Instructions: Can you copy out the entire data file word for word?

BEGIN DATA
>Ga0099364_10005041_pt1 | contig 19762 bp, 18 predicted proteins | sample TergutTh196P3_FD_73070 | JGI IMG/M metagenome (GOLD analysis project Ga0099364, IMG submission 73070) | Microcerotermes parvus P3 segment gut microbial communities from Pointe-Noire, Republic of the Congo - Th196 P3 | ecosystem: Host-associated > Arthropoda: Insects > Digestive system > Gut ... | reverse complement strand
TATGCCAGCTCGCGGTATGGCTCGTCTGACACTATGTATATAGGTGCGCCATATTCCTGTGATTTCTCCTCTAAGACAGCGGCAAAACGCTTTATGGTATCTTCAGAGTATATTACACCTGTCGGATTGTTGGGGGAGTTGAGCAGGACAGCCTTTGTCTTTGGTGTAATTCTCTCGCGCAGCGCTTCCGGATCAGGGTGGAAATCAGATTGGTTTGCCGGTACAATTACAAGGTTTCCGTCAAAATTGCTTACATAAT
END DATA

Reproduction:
>Ga0099364_10005041_pt1 | contig 19762 bp, 18 predicted proteins | sample TergutTh196P3_FD_73070 | JGI IMG/M metagenome (GOLD analysis project Ga0099364, IMG submission 73070) | Microcerotermes parvus P3 segment gut microbial communities from Pointe-Noire, Republic of the Congo - Th196 P3 | ecosystem: Host-associated > Arthropoda: Insects > Digestive system > Gut ... | reverse complement strand
TATGCCAGCTCGCGGTATGGCTCGTCTGACACTATGTATATAGGTGCGCCATATTCCTGTGATTTCTCCTCTAAGACAGCGGCAAAACGCTTTATGGTATCTTCAGAGTATATTACACCTGTCGGATTGTTGGGGGAGTTGAGCAGGACAGCCTTTGTCTTTGGTGTAATTCTCTCGCGCAGCGCTTCCGGATCAGGGTGGAAATCAGATTGGTTTGCCGGTACAATTACAAGGTTTCCGTCAAAATTGCTTACATAAT